Fashion in Hong Kong and China

DFS chief on its new Venice store and why Hong Kong luxury sales boom is over

Duty-free retailer’s CEO says opening in Italian city is part of firm’s expansion beyond Asia-Pacific and airport stores, and admits it may have been overreliant on Hong Kong and Macau markets

PUBLISHED : Monday, 14 November, 2016, 12:43pm
UPDATED : Tuesday, 15 November, 2016, 6:23pm

In October, luxury travel retailer DFS Group opened its first European store, in Venice, to much fanfare. Housed inside a 13th-century building at one end of the Rialto bridge over the Grand Canal, the store is the biggest luxury retail space in Venice and a statement of intent from the Hong Kong-headquartered company that it seeks to expand beyond airport duty-free stores.

“It was a transformative moment,” says DFS chairman and chief executive officer Philippe Schaus of the decision to open in Venice. “We are based in Hong Kong so going to a space like that in Europe is big. We went from Pacific Rim to truly global players.”

Creating the Venice store, called T Fondaco Dei Tedeschi by DFS, took two years and was a complex process thanks to the history of the site and the need to be sensitive to Venice’s unique architecture.

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The company employed as architects and interior designers Rem Koolhaas, Jamie Fobert and Philippe Starck to adapt the site. Given the trio’s renown, the project garnered a great deal of press and critical attention.

“Of course they are stellar names, but we needed stellar names because the challenge itself was so complicated. You need architects of that quality to preserve the integrity of the building but also to allow it to have features of the 21st century,” says Schaus.

The opening of the Venice store in such a prominent location, which followed that of a DFS store in Siem Reap in Cambodia earlier this year, is the most gilded manifestation so far of the retailer’s strategy for change – one brought about by a slowdown in its traditional core markets.

Schaus, 53, has been running DFS since 2012, and has seen both the highs and current lows of luxury retailing.

“Let’s be frank, the last five years have been bumpy, especially the last two or three years, and that’s because there’s been a change in the customer, a change in the environment and that change, I think, is here to stay,” he says.

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The 2015 annual report of LVMH, the French luxury conglomerate which is the majority shareholder in DFS (DFS’ other shareholder is co-founder Bob Miller), said its travel retail division “continued to be faced with a complex situation in Asia”. Schaus is more blunt and admits that the company was, perhaps, “overly dependent” on Hong Kong and Macau during the luxury boom and so felt the slowdown more than most.

Outwardly at least, rebalancing the business away from Hong Kong and Macau may seem a big undertaking, but Schaus believes it accords with the company’s founding philosophy.

“We are in a business that is highly volatile by nature, but we are a travel retail company at our core, so we follow the traveller. First we followed the Japanese when they began to travel and then we followed the Chinese,” says Schaus. He says Chinese travellers, and particularly the wealthy elite, now look to Europe instead of Macau and Hong Kong for leisure and shopping holidays.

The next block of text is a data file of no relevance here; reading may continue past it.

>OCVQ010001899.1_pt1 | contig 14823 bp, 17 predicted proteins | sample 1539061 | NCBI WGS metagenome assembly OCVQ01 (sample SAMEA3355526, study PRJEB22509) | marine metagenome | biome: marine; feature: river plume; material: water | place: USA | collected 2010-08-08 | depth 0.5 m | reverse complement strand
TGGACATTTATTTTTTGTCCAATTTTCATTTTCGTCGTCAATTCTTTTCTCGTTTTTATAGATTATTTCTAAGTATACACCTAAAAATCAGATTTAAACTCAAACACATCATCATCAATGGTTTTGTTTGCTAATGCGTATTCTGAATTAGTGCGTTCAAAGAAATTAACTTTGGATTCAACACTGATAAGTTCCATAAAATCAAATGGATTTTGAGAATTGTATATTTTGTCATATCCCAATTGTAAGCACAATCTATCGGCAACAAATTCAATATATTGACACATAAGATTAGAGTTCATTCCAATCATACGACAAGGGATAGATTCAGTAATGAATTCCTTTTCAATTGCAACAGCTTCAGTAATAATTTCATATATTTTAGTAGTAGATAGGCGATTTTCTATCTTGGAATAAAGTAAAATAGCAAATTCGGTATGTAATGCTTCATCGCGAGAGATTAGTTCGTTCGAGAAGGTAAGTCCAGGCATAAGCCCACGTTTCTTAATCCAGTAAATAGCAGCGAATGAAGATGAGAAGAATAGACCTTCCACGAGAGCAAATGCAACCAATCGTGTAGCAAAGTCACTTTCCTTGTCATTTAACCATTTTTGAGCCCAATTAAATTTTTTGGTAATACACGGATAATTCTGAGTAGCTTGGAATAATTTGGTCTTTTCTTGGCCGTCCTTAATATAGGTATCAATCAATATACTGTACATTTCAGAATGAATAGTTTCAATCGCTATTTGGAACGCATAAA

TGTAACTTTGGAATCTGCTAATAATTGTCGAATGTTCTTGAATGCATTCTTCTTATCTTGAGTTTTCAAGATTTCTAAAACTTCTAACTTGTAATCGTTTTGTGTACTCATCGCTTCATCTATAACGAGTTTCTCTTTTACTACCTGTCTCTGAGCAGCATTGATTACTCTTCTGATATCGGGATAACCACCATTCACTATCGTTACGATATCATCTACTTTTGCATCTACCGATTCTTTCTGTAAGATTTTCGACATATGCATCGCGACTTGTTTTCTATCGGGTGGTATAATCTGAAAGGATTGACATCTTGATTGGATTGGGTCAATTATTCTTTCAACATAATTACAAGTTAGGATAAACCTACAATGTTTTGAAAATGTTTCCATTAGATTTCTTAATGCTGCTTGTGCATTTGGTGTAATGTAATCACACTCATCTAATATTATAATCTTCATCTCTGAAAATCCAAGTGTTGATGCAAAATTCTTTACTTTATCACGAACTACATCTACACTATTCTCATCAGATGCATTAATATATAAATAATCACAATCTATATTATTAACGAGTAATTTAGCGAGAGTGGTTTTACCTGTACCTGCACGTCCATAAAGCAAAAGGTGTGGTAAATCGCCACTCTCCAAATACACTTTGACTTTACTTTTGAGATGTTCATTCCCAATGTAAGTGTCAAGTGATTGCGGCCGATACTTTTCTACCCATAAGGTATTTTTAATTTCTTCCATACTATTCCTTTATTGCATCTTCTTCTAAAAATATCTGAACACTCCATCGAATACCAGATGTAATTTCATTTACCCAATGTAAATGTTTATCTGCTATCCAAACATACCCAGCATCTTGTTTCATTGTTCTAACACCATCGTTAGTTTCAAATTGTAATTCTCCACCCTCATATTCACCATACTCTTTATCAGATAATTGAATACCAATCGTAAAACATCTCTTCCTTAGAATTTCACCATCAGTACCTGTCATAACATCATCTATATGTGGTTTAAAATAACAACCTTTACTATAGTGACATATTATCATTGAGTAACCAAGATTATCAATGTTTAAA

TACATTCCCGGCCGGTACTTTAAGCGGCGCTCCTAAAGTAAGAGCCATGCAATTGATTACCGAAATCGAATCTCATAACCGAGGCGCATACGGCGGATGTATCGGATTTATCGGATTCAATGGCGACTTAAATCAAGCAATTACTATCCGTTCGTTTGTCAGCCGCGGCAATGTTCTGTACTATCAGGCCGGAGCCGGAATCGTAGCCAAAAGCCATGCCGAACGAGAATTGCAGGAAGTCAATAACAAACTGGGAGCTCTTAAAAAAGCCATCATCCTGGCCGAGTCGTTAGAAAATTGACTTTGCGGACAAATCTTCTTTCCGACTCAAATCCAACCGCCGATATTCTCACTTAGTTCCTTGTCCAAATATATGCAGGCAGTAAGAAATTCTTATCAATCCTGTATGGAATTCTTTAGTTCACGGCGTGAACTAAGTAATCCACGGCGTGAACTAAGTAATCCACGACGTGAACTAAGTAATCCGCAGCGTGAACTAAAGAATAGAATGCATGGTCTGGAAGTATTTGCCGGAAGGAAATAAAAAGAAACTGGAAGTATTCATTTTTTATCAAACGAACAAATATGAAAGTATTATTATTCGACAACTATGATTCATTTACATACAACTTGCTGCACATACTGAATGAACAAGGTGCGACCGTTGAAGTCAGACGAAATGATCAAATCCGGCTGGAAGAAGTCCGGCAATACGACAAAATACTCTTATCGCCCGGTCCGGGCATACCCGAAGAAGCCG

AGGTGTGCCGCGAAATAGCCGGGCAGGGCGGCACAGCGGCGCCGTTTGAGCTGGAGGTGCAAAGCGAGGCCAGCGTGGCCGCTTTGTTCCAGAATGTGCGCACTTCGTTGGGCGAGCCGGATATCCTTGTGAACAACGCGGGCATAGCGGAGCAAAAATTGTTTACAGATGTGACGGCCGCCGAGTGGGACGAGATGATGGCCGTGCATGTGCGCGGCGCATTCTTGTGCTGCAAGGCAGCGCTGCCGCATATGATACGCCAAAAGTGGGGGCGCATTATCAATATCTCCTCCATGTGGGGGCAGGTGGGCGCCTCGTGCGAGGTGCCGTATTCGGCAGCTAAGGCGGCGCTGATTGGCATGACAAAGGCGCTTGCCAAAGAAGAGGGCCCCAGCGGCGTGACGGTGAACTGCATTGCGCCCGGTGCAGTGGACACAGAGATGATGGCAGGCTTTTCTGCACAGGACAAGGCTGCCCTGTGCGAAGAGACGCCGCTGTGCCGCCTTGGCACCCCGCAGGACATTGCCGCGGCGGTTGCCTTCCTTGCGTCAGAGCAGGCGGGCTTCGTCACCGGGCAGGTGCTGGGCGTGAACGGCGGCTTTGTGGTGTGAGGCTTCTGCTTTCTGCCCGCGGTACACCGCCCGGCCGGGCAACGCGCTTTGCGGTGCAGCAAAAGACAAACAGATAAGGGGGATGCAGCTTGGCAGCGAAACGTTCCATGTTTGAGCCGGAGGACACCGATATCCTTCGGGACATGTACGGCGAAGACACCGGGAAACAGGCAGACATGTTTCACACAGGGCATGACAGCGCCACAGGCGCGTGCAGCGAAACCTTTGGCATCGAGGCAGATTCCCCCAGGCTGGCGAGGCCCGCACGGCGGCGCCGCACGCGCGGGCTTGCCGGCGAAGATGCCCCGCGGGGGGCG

Macau is coming back, the number of travellers are coming back. There’s a lot of investment and a lot of new things like City of Dreams. The catchment area of Macau has also increased
Philippe Schaus

DFS’ push westward does not mean the company is abandoning its home market, however – at least not in the gambling capital of Asia.

“Macau is coming back, the number of travellers are coming back. There’s a lot of investment and a lot of new things like City of Dreams. The catchment area of Macau has also increased due to infrastructure,” Schaus says, pointing out that the gambling-centric city is successfully rebranding itself as a general entertainment destination that attracts a new type of tourists.

“Before, the typical tourist was male and a heavy gambler. Now it’s couples with kids. They go for other things like food and entertainment.”

DFS’ investment in the Venice and Siem Reap stores is part of an ongoing expansion which includes multimillion-dollar refurbishments of its stores in places such as Sydney and Auckland. Clearly, the company’s immediate future is based on physical stores at a time when retailing, and particularly luxury retailing, is moving to the internet and mobile technology.

“We are deep believers in bricks,” says Schaus. While he says DFS isn’t ignoring prevailing trends in the way people shop, “going digital is not necessarily a recipe for success; if anything, it’s more likely a recipe for failure”.

Schaus says shopping should be more about the experience, instead of “just selling stuff”. The Fondaco Dei Tedeschi site, for example, will host a series of cultural events.

Still, he isn’t ignoring online shopping. He says DFS will have a more concrete plan for an online store to go with the physical Venice store by February 2017.

“It will be like the digital version of buying in Venice. You can pre-order and pick up or we can deliver to your hotel or wherever you are staying.”

Schaus is bullish about DFS’ prospects given its big commitment to rebalancing, but says he doesn’t expect travel retailing to boom again like it did a few years ago.

“I don’t see how we can go back to where we were three years ago, which was a world of exuberance, where customers were buying and discovering luxury, spending indiscriminately. The world has evolved. Normality is what we have today,” he says.